The Ministry of Culture and Fine Arts said it approved the demolition of the 92-year-old temple located at Svay Pope pagoda in Phnom Penh at the request of the pagoda’s chief monk after inspections revealed that it was heavily damaged and structurally unsound.
The demolition went through despite concerns of some architects who said the “rare Buddhist structure” should have been preserved.
A clarification by the culture ministry on March 7 said a working group had found that the temple was an old, tall structure which had been partially renovated and refurbished. It said some parts of the temple had scratches, cracks, rust, faded colouring and the temple itself was occupied by people who were living there in an unclean manner without proper hygiene.
“The temple has two floors. On the upper floor around the hall there are people [who are squatting there without authorisation].
“The ground floor is even worse [with people] staying in a dirty and unsanitary environment,” it said.
According to the ministry, the pagoda’s chief monk had insisted on demolishing the structure.
“Monks and students from the provinces live there and study together. With these old buildings that are dilapidated, cracked and crumbling, there is a real fear that they could pose an eventual danger to people in the future,” it said.
The ministry noted that in 2018, a working group took pictures and made sketches of the temple’s architecture. Recently, it said an inter-ministerial working group also visited and collected art items and some other objects from the temple to store them at the National Museum.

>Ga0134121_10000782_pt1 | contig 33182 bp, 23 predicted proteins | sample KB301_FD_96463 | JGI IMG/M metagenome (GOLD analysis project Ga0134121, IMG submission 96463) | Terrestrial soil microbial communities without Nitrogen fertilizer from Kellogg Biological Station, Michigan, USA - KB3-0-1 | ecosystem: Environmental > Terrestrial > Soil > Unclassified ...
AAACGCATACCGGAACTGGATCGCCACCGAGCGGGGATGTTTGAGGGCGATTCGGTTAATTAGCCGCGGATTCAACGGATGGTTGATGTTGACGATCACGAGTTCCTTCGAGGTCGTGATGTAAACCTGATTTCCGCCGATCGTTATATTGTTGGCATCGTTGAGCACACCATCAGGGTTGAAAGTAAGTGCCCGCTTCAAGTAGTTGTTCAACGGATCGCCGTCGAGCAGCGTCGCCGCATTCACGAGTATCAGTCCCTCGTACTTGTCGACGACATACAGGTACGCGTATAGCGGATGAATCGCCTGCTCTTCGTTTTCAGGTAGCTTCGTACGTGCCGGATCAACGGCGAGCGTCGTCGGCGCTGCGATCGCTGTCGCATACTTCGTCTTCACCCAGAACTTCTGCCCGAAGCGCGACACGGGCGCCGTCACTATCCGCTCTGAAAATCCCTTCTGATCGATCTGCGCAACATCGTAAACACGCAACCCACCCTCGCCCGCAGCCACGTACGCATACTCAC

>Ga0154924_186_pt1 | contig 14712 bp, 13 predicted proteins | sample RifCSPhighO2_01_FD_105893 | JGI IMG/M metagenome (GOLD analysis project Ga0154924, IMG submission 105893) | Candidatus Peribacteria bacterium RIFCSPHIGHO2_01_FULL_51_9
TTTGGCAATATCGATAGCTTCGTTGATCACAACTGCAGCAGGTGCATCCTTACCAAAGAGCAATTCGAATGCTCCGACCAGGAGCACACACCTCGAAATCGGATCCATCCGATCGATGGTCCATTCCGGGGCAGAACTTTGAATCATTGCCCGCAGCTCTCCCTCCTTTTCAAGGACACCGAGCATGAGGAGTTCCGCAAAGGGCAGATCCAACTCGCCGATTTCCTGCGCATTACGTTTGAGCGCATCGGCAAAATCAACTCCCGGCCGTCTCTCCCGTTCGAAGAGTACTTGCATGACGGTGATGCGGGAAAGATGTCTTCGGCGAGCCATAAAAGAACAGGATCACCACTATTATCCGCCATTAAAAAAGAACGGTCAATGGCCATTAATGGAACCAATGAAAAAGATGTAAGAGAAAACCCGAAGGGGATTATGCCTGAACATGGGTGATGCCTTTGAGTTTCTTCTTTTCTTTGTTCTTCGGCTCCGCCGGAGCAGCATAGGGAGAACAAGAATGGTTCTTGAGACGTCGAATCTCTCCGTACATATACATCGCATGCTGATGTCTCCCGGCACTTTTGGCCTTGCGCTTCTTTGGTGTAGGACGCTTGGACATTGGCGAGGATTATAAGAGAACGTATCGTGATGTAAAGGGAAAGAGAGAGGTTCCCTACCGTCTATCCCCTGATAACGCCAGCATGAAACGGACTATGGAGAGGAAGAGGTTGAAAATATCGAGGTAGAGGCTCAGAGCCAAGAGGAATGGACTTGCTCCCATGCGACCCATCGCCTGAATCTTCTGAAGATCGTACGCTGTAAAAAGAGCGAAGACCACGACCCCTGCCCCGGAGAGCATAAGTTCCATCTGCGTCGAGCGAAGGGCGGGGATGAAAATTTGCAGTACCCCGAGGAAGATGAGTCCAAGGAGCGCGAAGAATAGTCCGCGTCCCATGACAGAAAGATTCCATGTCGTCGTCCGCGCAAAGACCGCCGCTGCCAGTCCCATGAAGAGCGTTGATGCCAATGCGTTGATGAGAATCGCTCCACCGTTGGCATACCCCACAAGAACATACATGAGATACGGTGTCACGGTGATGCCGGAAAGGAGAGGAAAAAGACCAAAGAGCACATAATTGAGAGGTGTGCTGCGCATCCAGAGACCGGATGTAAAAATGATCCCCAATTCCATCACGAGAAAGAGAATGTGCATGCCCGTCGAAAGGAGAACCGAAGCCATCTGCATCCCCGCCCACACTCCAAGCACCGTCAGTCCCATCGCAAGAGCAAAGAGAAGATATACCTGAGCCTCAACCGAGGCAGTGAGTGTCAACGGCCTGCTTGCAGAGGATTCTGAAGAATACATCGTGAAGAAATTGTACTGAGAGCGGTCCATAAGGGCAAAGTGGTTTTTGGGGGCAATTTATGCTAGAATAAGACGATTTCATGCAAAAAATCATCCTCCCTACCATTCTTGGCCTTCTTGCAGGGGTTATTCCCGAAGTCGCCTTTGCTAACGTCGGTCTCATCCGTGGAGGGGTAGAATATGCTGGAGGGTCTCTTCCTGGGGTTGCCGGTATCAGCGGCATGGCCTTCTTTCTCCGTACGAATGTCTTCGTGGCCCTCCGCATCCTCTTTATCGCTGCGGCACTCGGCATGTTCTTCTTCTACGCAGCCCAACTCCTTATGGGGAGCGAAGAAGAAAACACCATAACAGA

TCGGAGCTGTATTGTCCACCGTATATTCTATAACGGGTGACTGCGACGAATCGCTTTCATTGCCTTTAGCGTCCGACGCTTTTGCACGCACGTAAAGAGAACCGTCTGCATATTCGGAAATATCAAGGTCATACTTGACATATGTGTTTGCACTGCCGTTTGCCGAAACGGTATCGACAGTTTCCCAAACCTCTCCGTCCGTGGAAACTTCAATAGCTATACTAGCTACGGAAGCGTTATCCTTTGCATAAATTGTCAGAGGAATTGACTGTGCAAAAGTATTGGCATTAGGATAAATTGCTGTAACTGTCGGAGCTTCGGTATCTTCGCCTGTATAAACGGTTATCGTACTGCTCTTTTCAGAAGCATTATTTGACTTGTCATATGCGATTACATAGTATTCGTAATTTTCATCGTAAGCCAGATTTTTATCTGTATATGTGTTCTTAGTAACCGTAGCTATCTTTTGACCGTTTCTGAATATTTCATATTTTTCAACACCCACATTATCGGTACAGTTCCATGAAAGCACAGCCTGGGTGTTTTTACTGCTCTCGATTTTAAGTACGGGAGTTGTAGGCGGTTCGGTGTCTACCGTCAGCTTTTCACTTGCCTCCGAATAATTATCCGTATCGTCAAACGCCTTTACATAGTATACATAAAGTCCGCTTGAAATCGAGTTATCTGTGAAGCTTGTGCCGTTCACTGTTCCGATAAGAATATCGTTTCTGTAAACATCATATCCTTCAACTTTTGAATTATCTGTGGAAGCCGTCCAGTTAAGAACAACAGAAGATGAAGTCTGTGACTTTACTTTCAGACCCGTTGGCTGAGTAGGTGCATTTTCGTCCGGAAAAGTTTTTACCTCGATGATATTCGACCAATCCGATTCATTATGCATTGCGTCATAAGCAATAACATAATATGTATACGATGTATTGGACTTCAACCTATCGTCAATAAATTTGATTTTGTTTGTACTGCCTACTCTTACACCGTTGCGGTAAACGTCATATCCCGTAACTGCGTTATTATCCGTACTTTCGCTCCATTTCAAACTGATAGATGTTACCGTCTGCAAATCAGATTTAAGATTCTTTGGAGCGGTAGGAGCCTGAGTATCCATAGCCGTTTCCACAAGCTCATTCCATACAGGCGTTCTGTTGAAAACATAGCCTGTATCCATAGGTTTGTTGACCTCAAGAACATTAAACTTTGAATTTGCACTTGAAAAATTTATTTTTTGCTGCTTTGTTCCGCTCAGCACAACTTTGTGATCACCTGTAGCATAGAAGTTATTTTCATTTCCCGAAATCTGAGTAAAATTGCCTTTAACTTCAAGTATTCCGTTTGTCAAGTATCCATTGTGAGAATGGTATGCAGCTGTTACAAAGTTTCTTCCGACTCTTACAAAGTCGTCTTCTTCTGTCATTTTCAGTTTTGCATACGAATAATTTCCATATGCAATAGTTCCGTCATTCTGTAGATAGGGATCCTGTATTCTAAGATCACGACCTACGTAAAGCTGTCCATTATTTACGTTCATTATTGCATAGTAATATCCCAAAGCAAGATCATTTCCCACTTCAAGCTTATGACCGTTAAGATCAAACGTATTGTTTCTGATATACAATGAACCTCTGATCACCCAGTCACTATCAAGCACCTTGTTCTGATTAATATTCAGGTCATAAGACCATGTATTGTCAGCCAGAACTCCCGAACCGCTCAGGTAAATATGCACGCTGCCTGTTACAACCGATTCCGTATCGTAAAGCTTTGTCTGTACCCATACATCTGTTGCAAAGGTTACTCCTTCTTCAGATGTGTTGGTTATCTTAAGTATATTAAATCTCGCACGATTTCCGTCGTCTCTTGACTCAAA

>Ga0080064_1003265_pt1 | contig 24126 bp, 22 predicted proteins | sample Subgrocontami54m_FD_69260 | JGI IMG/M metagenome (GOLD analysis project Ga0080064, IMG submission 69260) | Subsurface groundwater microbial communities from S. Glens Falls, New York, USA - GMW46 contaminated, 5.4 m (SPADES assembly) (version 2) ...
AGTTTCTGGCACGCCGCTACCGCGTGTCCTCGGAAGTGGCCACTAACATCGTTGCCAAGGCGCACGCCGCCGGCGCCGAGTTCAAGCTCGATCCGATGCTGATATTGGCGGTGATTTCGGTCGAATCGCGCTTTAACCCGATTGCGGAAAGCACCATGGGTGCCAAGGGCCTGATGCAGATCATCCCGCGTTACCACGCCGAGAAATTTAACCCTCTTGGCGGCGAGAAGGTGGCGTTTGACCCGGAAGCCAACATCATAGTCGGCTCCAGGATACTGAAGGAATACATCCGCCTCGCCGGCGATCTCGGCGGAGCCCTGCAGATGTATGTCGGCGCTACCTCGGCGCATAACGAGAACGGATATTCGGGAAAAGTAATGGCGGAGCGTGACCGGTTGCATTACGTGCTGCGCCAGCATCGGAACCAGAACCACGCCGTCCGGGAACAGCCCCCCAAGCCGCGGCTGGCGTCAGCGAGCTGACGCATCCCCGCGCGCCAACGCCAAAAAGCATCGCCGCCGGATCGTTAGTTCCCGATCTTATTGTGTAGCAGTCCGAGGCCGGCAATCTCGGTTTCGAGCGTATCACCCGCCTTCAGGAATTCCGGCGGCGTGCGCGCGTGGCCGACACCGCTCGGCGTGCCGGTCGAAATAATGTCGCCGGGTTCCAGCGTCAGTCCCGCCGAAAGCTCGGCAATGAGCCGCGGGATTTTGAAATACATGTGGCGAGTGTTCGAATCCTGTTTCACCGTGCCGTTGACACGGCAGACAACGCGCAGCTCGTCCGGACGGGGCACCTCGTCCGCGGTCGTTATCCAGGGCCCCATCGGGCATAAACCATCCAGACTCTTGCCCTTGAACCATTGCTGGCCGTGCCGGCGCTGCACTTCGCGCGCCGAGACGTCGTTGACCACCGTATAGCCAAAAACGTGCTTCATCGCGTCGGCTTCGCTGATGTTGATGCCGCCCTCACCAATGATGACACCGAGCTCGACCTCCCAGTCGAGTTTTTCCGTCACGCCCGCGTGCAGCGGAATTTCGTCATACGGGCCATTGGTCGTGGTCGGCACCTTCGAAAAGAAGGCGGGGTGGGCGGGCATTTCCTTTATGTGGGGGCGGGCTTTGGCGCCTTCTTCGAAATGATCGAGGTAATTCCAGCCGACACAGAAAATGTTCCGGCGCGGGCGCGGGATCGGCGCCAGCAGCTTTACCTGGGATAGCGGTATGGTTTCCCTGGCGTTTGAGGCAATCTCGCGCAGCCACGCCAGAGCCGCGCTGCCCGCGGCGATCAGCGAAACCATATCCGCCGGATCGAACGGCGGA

Venerable Suon Teng, assistant to the pagoda’s chief monk, said the temple was 92 years old, originally having been built in 1929.
Teng said the pagoda needed space to build a new building that would be more useful and serve its common interests.
“I acknowledge that critics have a point, but please also think about the difficulties the pagoda faces. In fact, we have a school here and we need the space to build a place for monks and students to stay. This temple is too old, it cannot be used,” he said.
A Cambodian architect who asked not to be named told The Post on March 8 he regretted that the post-Angkorian sculptural temple were being demolished because it was very rare. He said only three in this style remained: one at the Svay Pope pagoda and another two in a pagoda in Kampong Cham province.
“I don’t want the temple to be demolished because the architecture is rare in terms of post-Angkorian Buddhist structures, so it should be maintained. Buddhist structures were very badly affected during the Khmer Rouge period, so it should be preserved as it is during this peaceful era,” he said.